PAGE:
I tried to tighten much of the text. I am not 100% sure it belongs here.
Maybe it should be a package-level doc comment for runtime/race. Will
leave that decision for adg.

File doc/articles/race_detector.html (right):

doc/articles/race_detector.html:9: Data races are one of the most common
and hardest to debug types of bugs in concurrent systems. A data race
occurs when two goroutines access the same variable without proper
synchronization and at least one of the accesses is write. See the <a
href="/ref/mem">The Go Memory Model</a> for details.
s/without proper synchronization/concurrently/

doc/articles/race_detector.html:13: Here is an example of a data race on
map variable that can lead to crashes and memory corruptions:
s/on map variable //

doc/articles/race_detector.html:35: Fortunately, Go includes a built-in
data race detector. The usage is very simple -- you just need to add
-race flag to the go command:
s/The usage.*/To use it, add the -race flag to the go command:

doc/articles/race_detector.html:48: When the race detector finds a data
race in the program, it prints an informative report. The report
contains stack traces for conflicting accesses, as well as stacks where
the involved goroutines were created. You may see an example below:
s/an informative/a/
s/You may see an example below/For example/

doc/articles/race_detector.html:89: You can pass some options to the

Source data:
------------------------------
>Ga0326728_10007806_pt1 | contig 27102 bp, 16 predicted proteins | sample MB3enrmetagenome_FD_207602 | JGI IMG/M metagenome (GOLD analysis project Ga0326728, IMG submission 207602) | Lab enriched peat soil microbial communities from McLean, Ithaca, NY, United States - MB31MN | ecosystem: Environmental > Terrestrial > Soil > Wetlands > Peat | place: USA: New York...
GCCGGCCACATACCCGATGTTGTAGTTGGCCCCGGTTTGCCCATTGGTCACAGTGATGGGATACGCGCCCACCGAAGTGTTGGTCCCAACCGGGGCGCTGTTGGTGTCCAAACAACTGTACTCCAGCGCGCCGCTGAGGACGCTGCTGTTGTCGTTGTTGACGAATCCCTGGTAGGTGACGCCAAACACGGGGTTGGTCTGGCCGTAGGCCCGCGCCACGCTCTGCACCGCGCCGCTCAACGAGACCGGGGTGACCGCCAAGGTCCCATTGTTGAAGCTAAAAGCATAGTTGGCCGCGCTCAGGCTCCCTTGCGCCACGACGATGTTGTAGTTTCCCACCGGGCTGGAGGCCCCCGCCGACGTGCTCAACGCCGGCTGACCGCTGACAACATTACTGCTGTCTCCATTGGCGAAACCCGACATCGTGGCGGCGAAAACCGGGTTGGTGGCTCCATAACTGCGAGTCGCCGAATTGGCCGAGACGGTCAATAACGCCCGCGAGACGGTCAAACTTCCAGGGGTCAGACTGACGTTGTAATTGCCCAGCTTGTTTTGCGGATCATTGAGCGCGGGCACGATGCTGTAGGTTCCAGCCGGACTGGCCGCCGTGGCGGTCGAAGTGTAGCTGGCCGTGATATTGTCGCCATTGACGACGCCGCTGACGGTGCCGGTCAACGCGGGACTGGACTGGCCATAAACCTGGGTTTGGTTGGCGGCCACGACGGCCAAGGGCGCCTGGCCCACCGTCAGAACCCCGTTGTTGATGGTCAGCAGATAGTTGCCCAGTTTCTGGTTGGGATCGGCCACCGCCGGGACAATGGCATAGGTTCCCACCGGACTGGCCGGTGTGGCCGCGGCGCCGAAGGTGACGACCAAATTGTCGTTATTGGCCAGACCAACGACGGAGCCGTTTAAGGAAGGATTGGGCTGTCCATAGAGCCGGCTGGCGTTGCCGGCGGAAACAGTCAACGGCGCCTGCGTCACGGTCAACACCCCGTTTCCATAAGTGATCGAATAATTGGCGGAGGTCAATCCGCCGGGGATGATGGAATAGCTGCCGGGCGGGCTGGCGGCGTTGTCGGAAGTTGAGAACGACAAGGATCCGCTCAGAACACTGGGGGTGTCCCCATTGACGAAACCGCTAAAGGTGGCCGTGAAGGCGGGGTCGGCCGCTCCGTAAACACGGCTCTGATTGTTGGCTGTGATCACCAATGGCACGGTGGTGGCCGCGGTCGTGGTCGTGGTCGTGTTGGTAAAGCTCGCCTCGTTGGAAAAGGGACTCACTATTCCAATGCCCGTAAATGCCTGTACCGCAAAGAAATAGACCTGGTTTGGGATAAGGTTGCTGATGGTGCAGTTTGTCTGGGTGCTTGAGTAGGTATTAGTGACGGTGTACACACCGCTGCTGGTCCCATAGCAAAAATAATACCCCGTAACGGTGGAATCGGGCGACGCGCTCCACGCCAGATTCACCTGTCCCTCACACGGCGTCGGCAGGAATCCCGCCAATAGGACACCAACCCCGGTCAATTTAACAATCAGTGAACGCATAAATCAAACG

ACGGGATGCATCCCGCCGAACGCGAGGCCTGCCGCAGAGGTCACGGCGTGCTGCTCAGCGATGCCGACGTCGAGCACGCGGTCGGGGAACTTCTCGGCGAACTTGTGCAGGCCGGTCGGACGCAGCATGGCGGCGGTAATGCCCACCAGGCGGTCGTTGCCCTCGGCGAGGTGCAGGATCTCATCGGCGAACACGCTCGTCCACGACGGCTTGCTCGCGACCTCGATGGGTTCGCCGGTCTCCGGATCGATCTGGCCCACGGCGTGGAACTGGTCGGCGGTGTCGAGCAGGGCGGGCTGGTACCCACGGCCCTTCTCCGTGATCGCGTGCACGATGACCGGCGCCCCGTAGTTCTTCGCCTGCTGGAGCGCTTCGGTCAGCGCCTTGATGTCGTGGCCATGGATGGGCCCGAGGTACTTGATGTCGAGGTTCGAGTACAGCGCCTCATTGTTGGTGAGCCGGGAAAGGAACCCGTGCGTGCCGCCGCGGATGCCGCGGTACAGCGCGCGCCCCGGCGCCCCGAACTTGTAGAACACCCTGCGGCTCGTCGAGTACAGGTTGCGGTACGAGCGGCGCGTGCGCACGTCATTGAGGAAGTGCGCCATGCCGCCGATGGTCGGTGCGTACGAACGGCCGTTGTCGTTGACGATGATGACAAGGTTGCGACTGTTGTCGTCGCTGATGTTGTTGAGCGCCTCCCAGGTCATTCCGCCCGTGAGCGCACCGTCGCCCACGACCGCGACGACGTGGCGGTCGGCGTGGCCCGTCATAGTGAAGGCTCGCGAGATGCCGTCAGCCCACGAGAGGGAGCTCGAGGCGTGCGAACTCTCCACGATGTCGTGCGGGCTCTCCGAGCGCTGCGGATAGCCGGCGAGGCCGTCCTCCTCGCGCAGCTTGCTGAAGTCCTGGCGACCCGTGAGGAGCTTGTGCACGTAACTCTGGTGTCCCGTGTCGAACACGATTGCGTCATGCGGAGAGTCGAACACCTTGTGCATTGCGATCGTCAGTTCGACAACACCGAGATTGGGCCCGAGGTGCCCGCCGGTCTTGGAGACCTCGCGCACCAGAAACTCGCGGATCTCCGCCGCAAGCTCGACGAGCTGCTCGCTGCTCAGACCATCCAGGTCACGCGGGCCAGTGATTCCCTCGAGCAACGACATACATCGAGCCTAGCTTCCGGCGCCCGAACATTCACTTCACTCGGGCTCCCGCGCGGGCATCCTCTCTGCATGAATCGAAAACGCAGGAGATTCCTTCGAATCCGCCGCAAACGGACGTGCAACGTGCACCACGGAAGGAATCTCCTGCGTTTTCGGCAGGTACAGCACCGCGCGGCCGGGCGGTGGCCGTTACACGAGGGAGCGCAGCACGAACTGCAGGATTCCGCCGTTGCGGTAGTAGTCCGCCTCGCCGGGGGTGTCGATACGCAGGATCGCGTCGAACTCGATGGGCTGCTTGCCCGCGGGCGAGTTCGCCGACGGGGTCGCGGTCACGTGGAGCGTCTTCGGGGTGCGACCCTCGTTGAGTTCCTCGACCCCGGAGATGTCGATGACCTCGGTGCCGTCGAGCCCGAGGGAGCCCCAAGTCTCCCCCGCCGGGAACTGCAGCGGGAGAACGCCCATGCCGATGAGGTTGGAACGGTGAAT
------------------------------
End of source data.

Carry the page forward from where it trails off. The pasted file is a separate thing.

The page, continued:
race detector by means of <code>GORACE</code> environment variable. The
format is:
The GORACE environment variable sets race detector options.
The format is:

doc/articles/race_detector.html:99: <li> log_path: Tells race detector
to write reports to 'log_path.pid' file. The special values are
'stdout' and 'stderr'. The default is 'stderr'.</li>
log_path (default stderr): The race detector writes its report to a file
named log_path.pid. The special names stdout and stderr cause reports to
be written to standard output and standard error, respectively.

doc/articles/race_detector.html:100: <li> exitcode: Override exit status
of the process if something was reported. Default value is 66.</li>
exitcode (default 66): The exit status to use when exiting after a
detected race.

doc/articles/race_detector.html:101: <li> strip_path_prefix: Allows to
strip beginnings of file paths in reports to make them more
strip_path_prefix (default ""): Strip this prefix from all reported file